Film Review: Tropic Thunder (2008)

Release Date: August 11th, 2008 (Westwood premiere)
Directed by: Ben Stiller
Written by: Justin Theroux, Ben Stiller, Etan Cohen
Music by: Theodore Shapiro
Cast: Ben Stiller, Jack Black, Robert Downey Jr., Steve Coogan, Jay Baruchel, Danny McBride, Brandon T. Jackson, Bill Hader, Nick Nolte, Matthew McConaughey, Tom Cruise, Brandon Soo Hoo, Reggie Lee, Trieu Tran, Tobey Maguire, Tyra Banks, Maria Menounos, Martin Lawrence, Jason Bateman, Lance Bass, Jennifer Love Hewitt, Alicia Silverstone, Christine Taylor, Yvette Nicole Brown, Sean Penn, Jon Voight, Justin Theroux

Goldcrest Pictures, Red Hour Films, Dreamworks Pictures, 107 Minutes (theatrical), 121 Minutes (Director’s Cut)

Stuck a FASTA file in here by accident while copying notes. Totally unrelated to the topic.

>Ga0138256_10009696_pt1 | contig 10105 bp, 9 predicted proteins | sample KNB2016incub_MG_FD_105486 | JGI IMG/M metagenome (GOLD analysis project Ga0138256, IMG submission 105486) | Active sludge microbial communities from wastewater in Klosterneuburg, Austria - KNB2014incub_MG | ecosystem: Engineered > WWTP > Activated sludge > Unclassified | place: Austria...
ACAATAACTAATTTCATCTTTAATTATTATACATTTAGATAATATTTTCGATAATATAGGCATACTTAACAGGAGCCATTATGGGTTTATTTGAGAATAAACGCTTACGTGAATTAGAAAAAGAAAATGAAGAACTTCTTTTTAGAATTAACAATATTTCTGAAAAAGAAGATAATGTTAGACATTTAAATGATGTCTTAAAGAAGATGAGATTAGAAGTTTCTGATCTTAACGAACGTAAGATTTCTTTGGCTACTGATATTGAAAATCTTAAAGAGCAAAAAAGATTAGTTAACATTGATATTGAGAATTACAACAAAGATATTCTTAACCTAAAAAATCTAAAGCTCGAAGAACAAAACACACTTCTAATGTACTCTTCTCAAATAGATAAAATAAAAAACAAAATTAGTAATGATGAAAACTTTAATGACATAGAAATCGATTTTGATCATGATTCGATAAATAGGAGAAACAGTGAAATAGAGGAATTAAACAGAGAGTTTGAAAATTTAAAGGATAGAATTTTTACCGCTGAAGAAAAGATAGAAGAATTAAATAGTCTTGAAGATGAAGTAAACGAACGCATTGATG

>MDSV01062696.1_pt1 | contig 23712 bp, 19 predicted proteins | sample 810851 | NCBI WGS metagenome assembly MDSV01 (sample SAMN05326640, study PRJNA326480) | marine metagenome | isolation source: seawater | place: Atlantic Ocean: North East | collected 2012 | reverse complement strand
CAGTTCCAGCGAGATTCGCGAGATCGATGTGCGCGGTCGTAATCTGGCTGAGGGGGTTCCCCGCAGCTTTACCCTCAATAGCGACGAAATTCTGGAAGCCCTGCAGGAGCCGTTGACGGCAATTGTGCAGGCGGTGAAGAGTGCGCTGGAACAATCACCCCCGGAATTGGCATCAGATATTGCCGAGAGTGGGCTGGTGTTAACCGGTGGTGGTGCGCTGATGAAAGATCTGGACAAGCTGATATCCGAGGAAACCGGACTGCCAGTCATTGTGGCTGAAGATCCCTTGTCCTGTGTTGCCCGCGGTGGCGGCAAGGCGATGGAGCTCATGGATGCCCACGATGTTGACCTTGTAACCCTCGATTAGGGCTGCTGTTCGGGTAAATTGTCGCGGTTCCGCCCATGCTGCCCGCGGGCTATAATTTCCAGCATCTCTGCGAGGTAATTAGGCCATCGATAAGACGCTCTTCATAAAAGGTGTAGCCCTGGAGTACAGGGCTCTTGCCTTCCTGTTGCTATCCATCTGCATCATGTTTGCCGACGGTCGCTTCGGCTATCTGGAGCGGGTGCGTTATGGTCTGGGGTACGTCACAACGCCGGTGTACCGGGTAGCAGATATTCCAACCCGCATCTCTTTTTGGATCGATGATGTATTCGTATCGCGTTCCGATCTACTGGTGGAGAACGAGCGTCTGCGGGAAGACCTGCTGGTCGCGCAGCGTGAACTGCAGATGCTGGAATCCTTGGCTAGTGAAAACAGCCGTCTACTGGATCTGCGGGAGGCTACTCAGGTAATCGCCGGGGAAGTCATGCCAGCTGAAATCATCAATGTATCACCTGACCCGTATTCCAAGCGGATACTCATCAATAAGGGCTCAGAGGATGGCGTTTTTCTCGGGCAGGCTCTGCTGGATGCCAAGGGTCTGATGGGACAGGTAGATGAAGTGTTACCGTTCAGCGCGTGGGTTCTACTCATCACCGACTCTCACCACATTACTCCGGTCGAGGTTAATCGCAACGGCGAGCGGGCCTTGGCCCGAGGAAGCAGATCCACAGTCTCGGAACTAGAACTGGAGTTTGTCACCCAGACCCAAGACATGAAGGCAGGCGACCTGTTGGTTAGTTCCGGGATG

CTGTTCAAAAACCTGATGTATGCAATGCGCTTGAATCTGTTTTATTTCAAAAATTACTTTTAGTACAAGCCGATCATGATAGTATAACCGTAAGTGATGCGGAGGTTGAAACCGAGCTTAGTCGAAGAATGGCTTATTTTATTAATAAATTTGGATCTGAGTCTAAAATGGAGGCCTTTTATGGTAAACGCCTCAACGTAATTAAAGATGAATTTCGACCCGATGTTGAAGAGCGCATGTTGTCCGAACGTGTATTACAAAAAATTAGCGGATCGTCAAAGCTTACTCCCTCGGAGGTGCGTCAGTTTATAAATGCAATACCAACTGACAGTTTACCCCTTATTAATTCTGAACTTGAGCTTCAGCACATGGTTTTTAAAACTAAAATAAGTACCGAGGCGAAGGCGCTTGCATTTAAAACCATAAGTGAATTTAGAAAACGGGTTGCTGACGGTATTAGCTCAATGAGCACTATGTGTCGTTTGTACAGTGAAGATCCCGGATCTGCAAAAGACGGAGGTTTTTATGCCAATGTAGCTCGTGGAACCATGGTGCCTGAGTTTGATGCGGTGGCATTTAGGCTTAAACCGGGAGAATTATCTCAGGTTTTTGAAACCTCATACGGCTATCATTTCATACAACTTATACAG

Review:

“I’m just like a little boy, playin’ with his dick when he’s nervous.” – Kirk Lazarus

Tropic Thunder is only thirteen years old yet it definitely isn’t a movie that you could make today.

Things have really changed in American culture and this picture now feels like it was Hollywood’s final attempt at a giant middle finger to the sensitive bitches that they knew would dictate the direction of cinematic art going forward.

While I haven’t seen this since it came out, I loved it pretty immensely at the time. I wasn’t sure if it would be as good as I remembered but man, I really should’ve been watching this fairly frequently over the last several years. I miss movies like this where nothing was sacred and you could make fun of anything and people still laughed.